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UNITED NATIONS, Nov 26 (Reuters) - A U.N. General Assembly committee on Tuesday called for an end to excessive electronic surveillance and expressed concern at the harm such scrutiny, including spying in foreign states and the mass collection of personal data, may have on human rights.
The U.N. General Assembly's Third Committee, which deals with human rights issues, adopted the German and Brazilian-drafted resolution by consensus. It is expected to be put to a vote in the 193-member General Assembly next month.
The United States, Britain, Australia, Canada and New Zealand - known as the Five Eyes surveillance alliance - supported the draft resolution after language that had initially suggested foreign spying could be a human rights violation was weakened to appease them.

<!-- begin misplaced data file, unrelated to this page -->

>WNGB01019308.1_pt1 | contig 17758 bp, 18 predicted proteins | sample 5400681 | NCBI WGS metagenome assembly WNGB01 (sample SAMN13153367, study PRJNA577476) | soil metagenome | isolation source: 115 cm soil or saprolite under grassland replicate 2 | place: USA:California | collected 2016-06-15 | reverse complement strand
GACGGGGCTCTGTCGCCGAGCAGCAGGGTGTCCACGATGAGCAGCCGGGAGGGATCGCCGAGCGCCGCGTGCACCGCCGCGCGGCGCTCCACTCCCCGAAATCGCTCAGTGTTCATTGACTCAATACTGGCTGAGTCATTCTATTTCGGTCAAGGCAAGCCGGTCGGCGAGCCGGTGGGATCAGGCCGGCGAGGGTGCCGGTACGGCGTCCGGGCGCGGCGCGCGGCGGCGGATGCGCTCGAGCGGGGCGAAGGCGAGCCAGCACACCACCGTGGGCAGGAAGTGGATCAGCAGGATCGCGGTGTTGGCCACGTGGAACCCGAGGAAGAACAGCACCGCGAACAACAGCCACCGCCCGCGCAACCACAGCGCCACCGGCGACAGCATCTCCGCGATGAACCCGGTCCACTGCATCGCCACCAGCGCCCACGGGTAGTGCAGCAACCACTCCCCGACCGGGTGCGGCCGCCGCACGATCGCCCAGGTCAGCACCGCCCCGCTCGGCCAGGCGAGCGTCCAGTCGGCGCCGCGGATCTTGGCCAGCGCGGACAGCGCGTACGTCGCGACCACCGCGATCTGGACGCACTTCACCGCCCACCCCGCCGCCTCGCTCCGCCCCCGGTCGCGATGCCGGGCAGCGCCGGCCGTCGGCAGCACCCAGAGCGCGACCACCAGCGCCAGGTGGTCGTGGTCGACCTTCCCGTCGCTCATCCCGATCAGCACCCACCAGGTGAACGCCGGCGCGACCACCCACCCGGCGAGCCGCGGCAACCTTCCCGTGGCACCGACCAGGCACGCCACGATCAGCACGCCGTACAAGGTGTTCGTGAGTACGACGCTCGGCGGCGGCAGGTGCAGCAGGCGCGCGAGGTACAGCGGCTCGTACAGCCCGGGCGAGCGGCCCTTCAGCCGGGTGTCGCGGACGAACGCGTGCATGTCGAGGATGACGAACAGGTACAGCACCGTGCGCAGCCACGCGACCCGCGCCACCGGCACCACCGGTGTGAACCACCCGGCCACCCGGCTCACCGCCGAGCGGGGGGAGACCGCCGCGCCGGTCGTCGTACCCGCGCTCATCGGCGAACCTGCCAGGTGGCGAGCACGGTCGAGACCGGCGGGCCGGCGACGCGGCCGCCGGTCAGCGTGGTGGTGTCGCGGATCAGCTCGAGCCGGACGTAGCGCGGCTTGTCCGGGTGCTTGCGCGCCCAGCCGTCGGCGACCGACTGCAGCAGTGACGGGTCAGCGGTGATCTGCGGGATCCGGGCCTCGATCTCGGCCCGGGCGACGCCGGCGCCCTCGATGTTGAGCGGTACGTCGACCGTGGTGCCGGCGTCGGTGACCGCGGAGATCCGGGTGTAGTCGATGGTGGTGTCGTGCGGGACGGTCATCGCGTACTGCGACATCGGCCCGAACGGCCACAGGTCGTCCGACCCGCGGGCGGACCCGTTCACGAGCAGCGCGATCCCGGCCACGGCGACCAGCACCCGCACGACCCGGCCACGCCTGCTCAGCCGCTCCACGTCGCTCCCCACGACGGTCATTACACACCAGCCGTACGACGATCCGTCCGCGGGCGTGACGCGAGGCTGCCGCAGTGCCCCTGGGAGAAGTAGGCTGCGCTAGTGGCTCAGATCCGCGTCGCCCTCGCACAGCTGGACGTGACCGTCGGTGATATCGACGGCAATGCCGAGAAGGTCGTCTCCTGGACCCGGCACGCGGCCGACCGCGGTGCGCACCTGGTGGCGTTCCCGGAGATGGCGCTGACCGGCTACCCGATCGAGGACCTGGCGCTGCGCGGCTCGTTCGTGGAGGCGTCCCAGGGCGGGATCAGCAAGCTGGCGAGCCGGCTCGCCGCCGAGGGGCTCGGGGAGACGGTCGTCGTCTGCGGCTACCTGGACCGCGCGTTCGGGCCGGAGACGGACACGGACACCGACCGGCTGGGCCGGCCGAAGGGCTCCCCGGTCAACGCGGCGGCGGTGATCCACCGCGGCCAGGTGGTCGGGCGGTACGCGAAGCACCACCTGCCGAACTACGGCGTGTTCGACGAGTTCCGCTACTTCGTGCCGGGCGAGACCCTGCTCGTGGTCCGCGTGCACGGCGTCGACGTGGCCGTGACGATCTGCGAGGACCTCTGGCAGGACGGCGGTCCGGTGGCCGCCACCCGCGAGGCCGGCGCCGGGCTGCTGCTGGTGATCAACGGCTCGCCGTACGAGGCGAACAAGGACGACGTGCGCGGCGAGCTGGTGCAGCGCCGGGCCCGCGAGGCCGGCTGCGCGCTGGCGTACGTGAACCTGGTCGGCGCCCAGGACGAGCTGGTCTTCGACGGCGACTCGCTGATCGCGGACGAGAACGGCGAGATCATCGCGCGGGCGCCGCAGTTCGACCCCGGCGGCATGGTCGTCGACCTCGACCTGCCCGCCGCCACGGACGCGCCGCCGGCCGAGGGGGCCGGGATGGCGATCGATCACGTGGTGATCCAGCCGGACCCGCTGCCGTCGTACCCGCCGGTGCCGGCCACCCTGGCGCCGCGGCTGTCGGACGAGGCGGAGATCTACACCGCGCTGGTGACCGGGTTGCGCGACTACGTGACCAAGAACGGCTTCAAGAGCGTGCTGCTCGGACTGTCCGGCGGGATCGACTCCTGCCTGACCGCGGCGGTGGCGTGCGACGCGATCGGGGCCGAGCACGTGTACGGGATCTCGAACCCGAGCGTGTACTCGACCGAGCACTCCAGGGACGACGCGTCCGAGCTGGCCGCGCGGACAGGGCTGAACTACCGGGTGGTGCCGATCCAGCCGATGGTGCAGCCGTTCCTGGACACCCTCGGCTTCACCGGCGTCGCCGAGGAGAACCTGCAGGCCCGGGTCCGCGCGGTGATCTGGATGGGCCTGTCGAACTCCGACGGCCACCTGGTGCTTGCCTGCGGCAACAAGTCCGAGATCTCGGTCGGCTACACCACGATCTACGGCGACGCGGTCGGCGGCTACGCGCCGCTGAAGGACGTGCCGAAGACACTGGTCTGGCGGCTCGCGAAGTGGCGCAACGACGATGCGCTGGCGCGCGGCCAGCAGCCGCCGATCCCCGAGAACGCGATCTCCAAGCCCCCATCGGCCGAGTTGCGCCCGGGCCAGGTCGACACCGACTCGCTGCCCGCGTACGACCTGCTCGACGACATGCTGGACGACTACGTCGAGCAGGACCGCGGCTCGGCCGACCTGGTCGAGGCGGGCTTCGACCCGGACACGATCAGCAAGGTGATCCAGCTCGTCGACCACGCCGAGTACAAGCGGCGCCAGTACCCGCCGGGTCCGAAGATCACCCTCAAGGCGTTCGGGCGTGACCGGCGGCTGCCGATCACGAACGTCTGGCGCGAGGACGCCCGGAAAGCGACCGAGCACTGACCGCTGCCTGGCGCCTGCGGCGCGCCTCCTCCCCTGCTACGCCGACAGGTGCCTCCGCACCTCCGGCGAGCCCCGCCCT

The draft text does not name specific countries but comes after former U.S. contractor Edward Snowden released details of a global spying program by the U.S. National Security Agency, which sparked outrage in Europe and Latin America.
General Assembly resolutions are non-binding, unlike resolutions of the 15-nation Security Council. But assembly resolutions that enjoy broad international support can carry significant moral and political weight.
Reporting by Michelle Nichols; Editing by Vicki Allen